pogus imageBuggin Buggin Me (2014)

The artwork "Buggin Buggin Me" takes a view of religion and the powerful hold it has on societies - the backbone of ideologies since the beginning of time.

The central character in the artwork states, in our home, school and church we were taught that Jesus was Caucasian with blonde hair and blue eyes. Our family craved acceptance within the dominant community, we nodded and smiled when white folks passed by. My close circle of friends were Black, at meetings we would debate radical ideas on how to create an equal America. At night I would pray to the picture on the wall asking for my dreams to be realised, the piercing blue eyes would stare back "Buggin Buggin Me."

OL: I like sedition and spend time checking out artists on there. When I've shown your work to people though, they want a different kind of ownership, I suppose, something not more tangible, more traditionally so, they're talking about giclee prints, high quality inkjet that sort of thing...
You cannot force the public to appreciate your work, all an artist can do is to place it out there and hope to provoke some type of discussion.

Regarding the importance of black and white prints, with the internet it's easy for the public to download work in a click - these have no financial value at all. My work is taken from OOM Gallery Archive vintage negatives. I have always provided collectors with photographs that are within an authenticated edition. The Victoria & Museum recently acquired four limited edition prints for their collection. They are printed by Robin Bell and now stored under specific conditions at the V&A.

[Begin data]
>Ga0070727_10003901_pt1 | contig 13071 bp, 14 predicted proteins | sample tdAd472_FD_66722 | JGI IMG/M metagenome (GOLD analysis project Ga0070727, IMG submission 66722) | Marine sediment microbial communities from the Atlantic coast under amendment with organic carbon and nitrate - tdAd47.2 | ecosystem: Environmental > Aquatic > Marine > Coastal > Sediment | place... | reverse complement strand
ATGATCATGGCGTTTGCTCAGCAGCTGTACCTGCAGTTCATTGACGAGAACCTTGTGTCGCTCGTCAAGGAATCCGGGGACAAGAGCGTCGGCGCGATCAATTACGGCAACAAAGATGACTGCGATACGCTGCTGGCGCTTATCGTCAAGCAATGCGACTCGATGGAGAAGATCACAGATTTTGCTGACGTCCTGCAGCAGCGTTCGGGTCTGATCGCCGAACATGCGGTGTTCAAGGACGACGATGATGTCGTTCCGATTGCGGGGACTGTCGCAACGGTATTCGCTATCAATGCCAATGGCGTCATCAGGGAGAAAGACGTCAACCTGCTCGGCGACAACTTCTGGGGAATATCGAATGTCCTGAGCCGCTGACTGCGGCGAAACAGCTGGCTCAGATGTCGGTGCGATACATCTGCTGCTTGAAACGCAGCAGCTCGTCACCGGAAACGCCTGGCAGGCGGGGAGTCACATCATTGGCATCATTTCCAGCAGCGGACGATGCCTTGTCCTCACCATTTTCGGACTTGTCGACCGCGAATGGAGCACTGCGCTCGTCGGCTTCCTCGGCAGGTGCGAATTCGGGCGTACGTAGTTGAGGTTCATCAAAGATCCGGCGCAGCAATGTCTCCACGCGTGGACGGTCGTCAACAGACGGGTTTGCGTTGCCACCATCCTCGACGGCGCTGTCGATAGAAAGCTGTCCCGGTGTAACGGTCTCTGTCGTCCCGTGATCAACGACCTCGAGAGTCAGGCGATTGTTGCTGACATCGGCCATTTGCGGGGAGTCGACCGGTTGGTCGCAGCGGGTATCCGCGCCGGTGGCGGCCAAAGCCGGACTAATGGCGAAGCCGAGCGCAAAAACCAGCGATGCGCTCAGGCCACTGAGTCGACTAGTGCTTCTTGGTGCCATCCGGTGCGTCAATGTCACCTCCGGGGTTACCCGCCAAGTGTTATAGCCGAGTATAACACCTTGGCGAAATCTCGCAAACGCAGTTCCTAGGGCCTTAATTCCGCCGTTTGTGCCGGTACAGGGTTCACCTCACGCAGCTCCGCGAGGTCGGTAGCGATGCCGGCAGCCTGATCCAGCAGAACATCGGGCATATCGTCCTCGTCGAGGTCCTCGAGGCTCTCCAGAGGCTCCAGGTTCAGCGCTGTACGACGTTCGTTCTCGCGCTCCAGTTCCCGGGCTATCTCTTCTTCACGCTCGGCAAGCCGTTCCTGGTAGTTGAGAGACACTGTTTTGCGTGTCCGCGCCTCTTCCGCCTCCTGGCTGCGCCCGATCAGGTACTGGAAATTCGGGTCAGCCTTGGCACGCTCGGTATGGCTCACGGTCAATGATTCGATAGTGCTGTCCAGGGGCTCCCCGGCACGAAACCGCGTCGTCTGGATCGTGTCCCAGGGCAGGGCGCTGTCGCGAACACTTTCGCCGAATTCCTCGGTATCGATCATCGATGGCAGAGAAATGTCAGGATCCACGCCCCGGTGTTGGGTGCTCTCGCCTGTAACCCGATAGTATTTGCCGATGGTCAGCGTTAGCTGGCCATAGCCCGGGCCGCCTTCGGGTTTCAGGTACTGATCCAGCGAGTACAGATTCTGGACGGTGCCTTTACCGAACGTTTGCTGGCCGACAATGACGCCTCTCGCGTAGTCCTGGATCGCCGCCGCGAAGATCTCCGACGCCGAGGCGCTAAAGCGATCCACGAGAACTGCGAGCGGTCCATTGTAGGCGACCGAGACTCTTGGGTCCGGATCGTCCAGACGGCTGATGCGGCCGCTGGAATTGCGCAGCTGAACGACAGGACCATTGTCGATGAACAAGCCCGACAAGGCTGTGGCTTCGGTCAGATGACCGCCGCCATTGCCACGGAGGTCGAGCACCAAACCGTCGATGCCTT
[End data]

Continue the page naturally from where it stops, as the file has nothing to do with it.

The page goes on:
OL: We loved your book, Muzik Kinda Sweet. Do you ever think of maybe another volume of that
The exhibition and book 'Muzik Kinda Sweet' was appreciated, another more narrative volume would be interesting. We published a second book a little while ago called 'Sparkbrook Pride.' It consisted of 70 black and white photographs of residents located in Sparkbrook, Birmingham – where I grew up. I spent time documenting the diverse individuals who live and work in the area, the book features both the long-standing residents from the West Indies, Ireland, India and Pakistan and the more recent additions from Somalia, Sudan, Malawi and Afghanistan, In the foreword which was written by author and playright Benjamin Zephaniah he says “I love the ‘rawness’ of these photos, they have a sense of place."

OL: What are you looking forward to in 2017?
PC: 2017, I'm working on the 'Schwarz Flaneur' series, It would be good to work with an inspiring writer and forward thinking publisher. These projects take time but I'm very optimistic.

Essential Info
Image credits:
Hexville County Welcomes Married Men, Pogus Caesar (2015) courtesy of the artist and OOM Gallery Archive. * from the series 'US of A'

Untitled, Pogus Caesar (1986) courtesy of the artist and OOM Gallery Archive. * from the series 'Schwarz Flaneur'

Image credit: Buggin Buggin Me, Pogus Caesar (2014) courtesy of the artist and OOM Gallery Archive. * from the series 'US of A'

Portrait image Pogus Caesar by Dee Johnson

Founder & Publisher

Publisher, Lamontpaul founded outsideleft with Alarcon in 2004 and is hanging on, saying, "I don't know how to stop this, exactly."

Lamontpaul portrait by John Kilduff painted during an episode of John's TV Show, Let's Paint TV

about LamontPaul »»